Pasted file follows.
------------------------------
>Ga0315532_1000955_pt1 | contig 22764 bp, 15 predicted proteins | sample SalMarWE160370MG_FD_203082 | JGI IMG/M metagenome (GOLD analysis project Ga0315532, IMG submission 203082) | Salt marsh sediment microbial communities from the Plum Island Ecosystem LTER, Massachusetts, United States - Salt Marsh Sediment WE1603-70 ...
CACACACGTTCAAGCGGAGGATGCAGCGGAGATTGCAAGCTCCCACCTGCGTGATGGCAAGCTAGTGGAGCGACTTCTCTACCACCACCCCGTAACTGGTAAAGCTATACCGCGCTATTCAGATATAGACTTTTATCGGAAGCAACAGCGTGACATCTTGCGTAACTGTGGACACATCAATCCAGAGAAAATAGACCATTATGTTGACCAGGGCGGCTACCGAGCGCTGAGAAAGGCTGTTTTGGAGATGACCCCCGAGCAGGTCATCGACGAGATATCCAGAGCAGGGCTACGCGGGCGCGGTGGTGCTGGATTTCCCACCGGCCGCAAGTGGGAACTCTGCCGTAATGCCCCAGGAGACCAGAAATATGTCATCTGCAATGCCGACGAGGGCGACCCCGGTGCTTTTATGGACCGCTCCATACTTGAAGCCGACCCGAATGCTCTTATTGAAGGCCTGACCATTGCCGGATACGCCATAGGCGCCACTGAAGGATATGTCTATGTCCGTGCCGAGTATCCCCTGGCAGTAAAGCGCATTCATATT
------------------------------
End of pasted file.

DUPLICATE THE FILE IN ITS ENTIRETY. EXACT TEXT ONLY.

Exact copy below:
>Ga0315532_1000955_pt1 | contig 22764 bp, 15 predicted proteins | sample SalMarWE160370MG_FD_203082 | JGI IMG/M metagenome (GOLD analysis project Ga0315532, IMG submission 203082) | Salt marsh sediment microbial communities from the Plum Island Ecosystem LTER, Massachusetts, United States - Salt Marsh Sediment WE1603-70 ...
CACACACGTTCAAGCGGAGGATGCAGCGGAGATTGCAAGCTCCCACCTGCGTGATGGCAAGCTAGTGGAGCGACTTCTCTACCACCACCCCGTAACTGGTAAAGCTATACCGCGCTATTCAGATATAGACTTTTATCGGAAGCAACAGCGTGACATCTTGCGTAACTGTGGACACATCAATCCAGAGAAAATAGACCATTATGTTGACCAGGGCGGCTACCGAGCGCTGAGAAAGGCTGTTTTGGAGATGACCCCCGAGCAGGTCATCGACGAGATATCCAGAGCAGGGCTACGCGGGCGCGGTGGTGCTGGATTTCCCACCGGCCGCAAGTGGGAACTCTGCCGTAATGCCCCAGGAGACCAGAAATATGTCATCTGCAATGCCGACGAGGGCGACCCCGGTGCTTTTATGGACCGCTCCATACTTGAAGCCGACCCGAATGCTCTTATTGAAGGCCTGACCATTGCCGGATACGCCATAGGCGCCACTGAAGGATATGTCTATGTCCGTGCCGAGTATCCCCTGGCAGTAAAGCGCATTCATATT